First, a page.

Flourescent lamps

Discussion in 'Darkroom Equipment' started by Adrian Twiss, Sep 10, 2010.

  1. Adrian Twiss

    Adrian Twiss Member

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    My darkroom is 10ft by 10ft by 7ft and is lit by 3 large spotlights. The biggest problem is that they put out a lot of heat and also the quality of light is not that good.

    I intend to replace them with 6ft 70 watt fluorescent tubes in a twin light fitting. I was going to opt for daylight tubes with a colour temperature of 6500K. A prismatic diffuser will help bounce the light around a bit. Hopefully they will run a bit cooler as well.

    My main concern is afterglow. My electrician says that tubes have improved over the years and afterglow is no longer a problem.

    Is there anyone out there who has fluorescent tubes fitted in their darkroom and did you have any issues with them?

    Thank you.

    Adrian Twiss
     
  2. mike c

    mike c Subscriber

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    I had a set of 4' don't know the wattage but they did glow after I turned them off.Checked for after glow by letting my eye's adjusted to total dark then turned on florescent for a minute while shielding my eye's ,turned off light and open my eye's and there was the glow.There were very old bulbs so do not know how if newer ones glow or not.
     
  3. ajmiller

    ajmiller Subscriber

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    We had them in our college darkroom and they were wrapped in safelight (red) gel I seem to remember.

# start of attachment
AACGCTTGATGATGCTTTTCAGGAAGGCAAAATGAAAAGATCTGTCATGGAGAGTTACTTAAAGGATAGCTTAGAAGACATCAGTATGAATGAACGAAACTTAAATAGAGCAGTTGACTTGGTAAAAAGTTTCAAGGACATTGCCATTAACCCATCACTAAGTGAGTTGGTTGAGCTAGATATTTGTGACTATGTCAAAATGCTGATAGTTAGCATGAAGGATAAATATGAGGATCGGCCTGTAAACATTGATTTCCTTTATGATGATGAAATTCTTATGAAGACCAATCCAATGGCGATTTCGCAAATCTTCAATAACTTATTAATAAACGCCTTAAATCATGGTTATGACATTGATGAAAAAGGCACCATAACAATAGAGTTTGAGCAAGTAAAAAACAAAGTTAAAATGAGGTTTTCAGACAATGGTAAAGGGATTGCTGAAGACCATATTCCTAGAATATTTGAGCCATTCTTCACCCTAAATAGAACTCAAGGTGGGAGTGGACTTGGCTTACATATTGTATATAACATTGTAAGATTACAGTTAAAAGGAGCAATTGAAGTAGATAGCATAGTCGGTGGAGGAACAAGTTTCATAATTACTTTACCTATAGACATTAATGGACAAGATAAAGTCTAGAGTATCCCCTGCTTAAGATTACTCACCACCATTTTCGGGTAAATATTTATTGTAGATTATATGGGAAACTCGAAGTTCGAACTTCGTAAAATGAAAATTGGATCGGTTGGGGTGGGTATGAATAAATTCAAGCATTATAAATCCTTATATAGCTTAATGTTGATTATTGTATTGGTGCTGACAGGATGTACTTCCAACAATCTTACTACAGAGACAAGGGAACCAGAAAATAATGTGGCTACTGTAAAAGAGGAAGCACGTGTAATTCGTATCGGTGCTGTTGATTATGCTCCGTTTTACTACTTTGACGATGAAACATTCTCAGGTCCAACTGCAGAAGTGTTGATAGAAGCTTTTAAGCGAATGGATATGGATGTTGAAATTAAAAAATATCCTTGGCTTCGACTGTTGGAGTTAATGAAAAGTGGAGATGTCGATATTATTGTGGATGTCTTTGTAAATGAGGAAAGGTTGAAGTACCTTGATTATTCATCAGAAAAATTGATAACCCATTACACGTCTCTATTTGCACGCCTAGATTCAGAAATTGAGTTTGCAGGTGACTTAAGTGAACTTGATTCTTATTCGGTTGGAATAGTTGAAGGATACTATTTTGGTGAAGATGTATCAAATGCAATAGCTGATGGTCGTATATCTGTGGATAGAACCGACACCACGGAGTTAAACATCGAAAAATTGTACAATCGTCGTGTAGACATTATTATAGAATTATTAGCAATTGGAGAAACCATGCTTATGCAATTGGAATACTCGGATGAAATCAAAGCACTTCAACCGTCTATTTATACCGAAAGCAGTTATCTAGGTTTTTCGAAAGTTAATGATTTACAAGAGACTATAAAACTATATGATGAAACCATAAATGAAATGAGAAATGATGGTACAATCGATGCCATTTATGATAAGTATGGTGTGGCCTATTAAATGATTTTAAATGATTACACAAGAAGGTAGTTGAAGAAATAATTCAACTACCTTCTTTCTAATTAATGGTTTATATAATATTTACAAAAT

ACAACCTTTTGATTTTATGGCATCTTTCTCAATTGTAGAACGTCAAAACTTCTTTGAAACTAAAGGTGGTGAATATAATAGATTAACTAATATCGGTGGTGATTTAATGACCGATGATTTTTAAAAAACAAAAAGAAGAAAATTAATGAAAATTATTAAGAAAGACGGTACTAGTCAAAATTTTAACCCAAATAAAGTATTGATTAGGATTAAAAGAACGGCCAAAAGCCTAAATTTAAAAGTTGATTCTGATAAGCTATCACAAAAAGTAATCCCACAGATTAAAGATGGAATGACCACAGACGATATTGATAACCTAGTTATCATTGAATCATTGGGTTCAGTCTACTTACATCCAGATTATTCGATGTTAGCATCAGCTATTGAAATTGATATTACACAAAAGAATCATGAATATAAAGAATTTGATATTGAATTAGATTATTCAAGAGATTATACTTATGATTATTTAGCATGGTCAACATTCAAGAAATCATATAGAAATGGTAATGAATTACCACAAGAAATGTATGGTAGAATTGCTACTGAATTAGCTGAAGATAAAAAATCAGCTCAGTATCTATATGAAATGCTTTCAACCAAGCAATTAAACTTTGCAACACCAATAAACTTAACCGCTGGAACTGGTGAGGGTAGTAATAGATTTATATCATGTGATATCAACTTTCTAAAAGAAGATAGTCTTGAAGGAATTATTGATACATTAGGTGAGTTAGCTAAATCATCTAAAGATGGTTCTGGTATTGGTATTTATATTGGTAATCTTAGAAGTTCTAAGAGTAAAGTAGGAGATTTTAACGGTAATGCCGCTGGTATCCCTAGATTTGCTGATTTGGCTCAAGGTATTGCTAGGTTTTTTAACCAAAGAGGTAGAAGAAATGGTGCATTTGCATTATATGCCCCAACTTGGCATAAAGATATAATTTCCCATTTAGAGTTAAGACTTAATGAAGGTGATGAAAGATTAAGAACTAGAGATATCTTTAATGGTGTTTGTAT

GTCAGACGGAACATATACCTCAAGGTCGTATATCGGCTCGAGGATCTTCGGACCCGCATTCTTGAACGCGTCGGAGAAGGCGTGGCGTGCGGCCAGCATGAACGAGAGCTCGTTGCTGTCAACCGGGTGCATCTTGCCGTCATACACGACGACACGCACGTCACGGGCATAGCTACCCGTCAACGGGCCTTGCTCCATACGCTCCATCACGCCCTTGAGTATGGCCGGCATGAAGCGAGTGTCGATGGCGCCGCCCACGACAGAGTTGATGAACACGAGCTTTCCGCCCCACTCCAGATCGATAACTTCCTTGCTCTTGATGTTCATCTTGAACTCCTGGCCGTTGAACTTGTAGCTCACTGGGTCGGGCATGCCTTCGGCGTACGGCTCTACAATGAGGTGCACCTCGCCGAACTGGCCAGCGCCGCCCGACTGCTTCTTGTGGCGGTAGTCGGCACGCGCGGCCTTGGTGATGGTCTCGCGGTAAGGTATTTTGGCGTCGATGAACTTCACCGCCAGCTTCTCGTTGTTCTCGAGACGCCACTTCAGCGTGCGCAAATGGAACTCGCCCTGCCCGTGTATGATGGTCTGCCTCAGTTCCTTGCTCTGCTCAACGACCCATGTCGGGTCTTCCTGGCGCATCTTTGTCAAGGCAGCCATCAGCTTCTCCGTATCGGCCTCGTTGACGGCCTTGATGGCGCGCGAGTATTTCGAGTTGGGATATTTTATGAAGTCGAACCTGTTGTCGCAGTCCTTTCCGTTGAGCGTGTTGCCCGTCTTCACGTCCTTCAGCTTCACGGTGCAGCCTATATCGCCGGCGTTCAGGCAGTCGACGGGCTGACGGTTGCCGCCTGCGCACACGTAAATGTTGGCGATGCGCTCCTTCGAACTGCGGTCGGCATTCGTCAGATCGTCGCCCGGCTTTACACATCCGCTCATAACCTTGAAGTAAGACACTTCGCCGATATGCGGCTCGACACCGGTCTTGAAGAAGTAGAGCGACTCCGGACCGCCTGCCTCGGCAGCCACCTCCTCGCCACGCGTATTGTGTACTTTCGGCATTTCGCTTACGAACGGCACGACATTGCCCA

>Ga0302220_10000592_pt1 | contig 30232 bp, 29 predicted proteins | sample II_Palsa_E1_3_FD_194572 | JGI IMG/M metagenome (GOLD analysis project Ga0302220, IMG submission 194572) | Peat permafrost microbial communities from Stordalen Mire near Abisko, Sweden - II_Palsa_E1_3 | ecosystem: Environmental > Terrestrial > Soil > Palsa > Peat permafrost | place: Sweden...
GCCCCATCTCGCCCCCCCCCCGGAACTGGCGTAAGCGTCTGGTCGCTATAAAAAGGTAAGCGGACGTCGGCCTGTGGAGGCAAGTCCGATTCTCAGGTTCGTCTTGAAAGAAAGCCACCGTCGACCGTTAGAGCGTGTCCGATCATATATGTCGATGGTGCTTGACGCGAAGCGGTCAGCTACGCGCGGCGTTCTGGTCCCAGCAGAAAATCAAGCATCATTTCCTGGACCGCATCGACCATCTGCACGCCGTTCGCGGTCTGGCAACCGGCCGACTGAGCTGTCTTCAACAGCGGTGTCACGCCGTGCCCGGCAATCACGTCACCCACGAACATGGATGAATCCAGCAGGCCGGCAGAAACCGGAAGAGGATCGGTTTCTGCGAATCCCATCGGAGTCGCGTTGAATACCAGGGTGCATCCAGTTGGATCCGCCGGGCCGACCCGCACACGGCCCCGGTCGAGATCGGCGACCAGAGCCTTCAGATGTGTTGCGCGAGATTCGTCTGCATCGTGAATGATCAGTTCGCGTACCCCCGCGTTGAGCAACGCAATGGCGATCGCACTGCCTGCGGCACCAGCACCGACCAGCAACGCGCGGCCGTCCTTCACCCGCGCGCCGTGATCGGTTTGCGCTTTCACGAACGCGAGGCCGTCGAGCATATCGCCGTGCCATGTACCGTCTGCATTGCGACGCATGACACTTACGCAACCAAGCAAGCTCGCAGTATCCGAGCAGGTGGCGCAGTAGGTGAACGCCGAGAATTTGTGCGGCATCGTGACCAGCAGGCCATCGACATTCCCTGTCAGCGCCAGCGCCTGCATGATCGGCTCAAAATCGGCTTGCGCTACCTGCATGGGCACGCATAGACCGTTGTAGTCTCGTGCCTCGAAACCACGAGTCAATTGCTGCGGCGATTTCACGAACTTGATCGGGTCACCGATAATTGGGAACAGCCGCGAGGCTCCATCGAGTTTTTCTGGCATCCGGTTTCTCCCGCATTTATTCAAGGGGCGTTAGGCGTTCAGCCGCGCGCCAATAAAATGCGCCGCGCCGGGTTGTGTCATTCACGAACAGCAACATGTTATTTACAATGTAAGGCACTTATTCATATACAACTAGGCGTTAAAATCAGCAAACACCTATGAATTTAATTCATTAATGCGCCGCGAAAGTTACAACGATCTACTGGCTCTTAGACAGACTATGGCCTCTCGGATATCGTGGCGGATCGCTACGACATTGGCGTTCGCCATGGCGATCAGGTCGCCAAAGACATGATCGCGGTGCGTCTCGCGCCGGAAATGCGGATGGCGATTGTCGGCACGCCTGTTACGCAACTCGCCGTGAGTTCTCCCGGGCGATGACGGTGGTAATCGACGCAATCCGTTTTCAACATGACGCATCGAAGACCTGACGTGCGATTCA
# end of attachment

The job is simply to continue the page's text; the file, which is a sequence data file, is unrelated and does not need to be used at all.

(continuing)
- Tony
     
  4. Neal

    Neal Subscriber

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    Dear Adrian,

    I took out two 8 foot fixtures from my garage 2 years ago because getting the bulbs back and forth (purchase and recycle) became more of a chore than I liked. The bulbs did clearly glow a bit after turning them off, but I don't know if it would have caused a problem. I use CFLs at the moment and have moved my printing into the garage due to some remodeling. No problems noticed but they are a good distance from the printing area. I also worked in a public darkroom that had U-shaped fluorescent fixtures for about a year. Again, the fixtures were a good 10 feet away from the printing area but they caused no noticeable fogging.

    Good luck,

    Neal Wydra
     
  5. Steve Smith

    Steve Smith Subscriber

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    I had a tube in the darkroom at my last house. I don't recall it causing any problems.


    Steve.
     
  6. Tom Kershaw

    Tom Kershaw Subscriber

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    I use halogen lighting in my darkroom which switches on and off with very minimal afterglow. I'd be concerned about frequent on-off cycling of the fluorescent tubes (Steve Smith may be better qualified to comment here), which in my experience do tend to show an afterglow.